Setting

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Last Updated on May 7, 2015, by eNotes Editorial. Word Count: 261

The events all take place during the first half of the seventeenth century, at first in Seville and later in Madrid, where Velazquez and King Philip live. Twice, Velazquez and Pareja visit Italy to buy art for their king. The people of Seville live in constant fear of the plague; Pareja's first owners die from the plague, and he nearly succumbs, too. His first mistress's nephew, Don Diego, inherits him, and Pareja is sent to Madrid to live with his new owners. Madrid is an exciting place, the center of an empire. Here, Pareja lives with Don Diego's family in a house that has a room open to most of the day's sunlight. In that room, Don Diego Rodriguez de Silva y Velazquez has his painting studio, and young Pareja learns to care for the artist's paints and other work materials. When Velazquez becomes painter to the king, he moves his work to a studio in the palace; again, it is a room with much sunlight during the day. As their relationship changes from that of master and slave to that of trusted friends, Pareja becomes Velazquez's indispensable assistant. When the king commissions him to journey to Italy and buy art for the palace, Velazquez takes Pareja with him. The two men are impressed by the masterworks of such artists as Michelangelo. On their first trip, they find that the society of art patrons is closed to them, but on their second trip, Pareja and Velazquez break into Italy's artistic society, and Velazquez wins high praise as a great portrait painter.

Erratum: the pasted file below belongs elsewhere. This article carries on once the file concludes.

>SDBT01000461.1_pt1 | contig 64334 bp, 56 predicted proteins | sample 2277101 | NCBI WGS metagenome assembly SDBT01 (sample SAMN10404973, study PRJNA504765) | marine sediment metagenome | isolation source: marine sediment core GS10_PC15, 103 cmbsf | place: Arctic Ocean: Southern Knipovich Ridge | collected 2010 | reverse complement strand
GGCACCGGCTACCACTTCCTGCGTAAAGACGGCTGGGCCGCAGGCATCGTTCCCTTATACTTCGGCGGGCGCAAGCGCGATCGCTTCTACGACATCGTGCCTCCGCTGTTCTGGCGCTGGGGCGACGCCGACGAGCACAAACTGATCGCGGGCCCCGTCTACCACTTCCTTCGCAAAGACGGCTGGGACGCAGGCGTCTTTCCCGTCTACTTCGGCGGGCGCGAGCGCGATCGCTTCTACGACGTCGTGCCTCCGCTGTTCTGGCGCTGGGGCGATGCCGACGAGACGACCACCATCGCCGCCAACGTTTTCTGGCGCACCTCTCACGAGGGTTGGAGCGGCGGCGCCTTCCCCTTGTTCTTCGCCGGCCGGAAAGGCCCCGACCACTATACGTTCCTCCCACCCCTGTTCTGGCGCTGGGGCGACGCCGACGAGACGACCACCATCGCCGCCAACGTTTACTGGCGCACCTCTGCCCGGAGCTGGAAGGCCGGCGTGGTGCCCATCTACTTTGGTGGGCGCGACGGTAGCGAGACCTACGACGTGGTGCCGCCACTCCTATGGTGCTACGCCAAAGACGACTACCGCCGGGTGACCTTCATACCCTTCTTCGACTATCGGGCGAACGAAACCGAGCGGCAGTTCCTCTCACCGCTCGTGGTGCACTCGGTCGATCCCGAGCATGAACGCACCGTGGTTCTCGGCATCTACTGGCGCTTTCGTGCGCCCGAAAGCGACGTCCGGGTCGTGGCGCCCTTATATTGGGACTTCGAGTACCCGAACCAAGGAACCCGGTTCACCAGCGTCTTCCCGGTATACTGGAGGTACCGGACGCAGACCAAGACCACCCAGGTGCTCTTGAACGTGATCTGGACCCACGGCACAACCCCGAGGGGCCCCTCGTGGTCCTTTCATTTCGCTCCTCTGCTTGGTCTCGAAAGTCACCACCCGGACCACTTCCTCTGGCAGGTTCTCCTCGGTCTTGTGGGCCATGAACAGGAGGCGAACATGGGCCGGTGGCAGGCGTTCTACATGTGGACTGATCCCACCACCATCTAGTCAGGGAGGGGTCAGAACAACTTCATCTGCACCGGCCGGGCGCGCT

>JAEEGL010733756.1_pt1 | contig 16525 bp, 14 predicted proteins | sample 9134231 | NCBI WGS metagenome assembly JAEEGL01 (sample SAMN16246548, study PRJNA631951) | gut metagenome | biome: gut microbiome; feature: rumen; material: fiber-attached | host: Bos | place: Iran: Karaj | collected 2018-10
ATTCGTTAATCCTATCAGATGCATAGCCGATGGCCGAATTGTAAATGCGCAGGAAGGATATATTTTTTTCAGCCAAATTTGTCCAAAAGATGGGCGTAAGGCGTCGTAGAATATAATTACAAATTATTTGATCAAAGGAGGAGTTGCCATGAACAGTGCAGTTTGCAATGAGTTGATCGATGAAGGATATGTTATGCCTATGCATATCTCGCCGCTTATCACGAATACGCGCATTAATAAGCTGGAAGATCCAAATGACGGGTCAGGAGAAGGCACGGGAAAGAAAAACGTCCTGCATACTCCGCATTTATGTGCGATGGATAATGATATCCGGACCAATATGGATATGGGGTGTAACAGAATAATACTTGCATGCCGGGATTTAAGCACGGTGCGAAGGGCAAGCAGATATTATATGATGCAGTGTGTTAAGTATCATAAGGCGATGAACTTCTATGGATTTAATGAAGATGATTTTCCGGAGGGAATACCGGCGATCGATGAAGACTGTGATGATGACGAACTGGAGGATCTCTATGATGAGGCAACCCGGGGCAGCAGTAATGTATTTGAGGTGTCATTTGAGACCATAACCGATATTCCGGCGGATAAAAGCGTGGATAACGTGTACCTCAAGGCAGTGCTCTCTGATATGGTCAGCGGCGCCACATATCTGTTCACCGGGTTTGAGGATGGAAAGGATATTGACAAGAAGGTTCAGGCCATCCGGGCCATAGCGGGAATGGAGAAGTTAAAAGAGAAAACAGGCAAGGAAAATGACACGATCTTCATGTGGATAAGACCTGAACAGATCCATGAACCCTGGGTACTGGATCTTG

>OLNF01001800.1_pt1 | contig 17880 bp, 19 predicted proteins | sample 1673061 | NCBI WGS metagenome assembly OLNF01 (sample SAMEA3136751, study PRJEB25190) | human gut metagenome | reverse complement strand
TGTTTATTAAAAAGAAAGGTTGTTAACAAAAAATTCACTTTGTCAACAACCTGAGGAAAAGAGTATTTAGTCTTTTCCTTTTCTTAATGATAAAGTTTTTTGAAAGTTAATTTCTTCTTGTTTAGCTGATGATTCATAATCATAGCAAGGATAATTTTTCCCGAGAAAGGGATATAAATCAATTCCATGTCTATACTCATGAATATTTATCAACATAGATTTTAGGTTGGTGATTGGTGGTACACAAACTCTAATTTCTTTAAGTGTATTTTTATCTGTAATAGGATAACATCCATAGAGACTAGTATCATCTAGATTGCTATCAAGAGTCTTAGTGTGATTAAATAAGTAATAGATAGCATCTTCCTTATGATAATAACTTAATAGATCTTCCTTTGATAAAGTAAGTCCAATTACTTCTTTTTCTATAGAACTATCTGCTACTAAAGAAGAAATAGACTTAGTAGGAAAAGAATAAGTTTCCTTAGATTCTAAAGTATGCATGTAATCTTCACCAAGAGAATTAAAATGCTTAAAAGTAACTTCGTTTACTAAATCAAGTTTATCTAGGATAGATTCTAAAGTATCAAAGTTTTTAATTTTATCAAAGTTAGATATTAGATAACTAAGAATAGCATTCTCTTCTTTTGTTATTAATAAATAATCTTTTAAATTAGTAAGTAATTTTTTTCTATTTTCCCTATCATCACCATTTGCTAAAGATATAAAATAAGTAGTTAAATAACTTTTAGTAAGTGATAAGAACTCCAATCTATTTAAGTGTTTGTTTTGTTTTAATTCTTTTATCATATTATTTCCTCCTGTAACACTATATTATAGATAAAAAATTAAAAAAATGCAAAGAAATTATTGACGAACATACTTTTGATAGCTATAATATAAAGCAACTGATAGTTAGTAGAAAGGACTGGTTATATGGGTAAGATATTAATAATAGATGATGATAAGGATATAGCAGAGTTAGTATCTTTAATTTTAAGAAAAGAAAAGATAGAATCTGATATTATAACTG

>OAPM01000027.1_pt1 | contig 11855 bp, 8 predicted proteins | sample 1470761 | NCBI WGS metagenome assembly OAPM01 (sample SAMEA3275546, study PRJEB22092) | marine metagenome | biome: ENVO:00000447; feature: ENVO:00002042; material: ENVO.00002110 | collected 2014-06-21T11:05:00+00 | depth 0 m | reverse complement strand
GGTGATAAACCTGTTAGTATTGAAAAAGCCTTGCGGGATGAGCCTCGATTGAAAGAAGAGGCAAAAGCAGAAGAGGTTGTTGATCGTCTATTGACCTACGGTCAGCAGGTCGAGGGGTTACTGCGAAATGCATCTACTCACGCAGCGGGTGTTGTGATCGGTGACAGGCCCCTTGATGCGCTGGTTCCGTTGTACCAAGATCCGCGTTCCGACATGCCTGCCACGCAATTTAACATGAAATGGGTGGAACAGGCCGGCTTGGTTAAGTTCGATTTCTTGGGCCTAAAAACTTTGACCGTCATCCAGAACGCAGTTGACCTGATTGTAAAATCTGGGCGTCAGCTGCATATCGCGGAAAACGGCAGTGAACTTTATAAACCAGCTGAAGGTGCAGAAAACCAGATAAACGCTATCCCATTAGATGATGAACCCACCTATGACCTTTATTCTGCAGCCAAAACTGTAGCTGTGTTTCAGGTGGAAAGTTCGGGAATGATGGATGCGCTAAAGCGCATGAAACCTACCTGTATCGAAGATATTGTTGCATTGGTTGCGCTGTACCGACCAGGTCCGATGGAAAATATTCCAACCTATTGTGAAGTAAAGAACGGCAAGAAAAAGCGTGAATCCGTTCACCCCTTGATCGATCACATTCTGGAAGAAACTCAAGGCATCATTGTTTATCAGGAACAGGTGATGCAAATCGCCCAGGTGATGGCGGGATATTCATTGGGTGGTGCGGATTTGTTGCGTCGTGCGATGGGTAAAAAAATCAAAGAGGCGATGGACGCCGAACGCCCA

Literary Qualities

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Just as Velazquez advocates an artistic truthfulness that reveals the inner life of the subject as well as the outward appearance, I, Juan de Pareja presents inner truths as well as accurate historical facts. In her Newbery Award acceptance speech, Trevino declared, "I, Juan de Pareja tells a story I learned, loved, and researched many years before it was written." Her careful research shows everywhere. Seville and its people are colorfully portrayed; life in Madrid is presented in complex detail, creating the sense that Trevino herself visited the city and knew the people. The careful reconstruction of seventeenth-century Spain provides a realistic backdrop for the events of Pareja's life.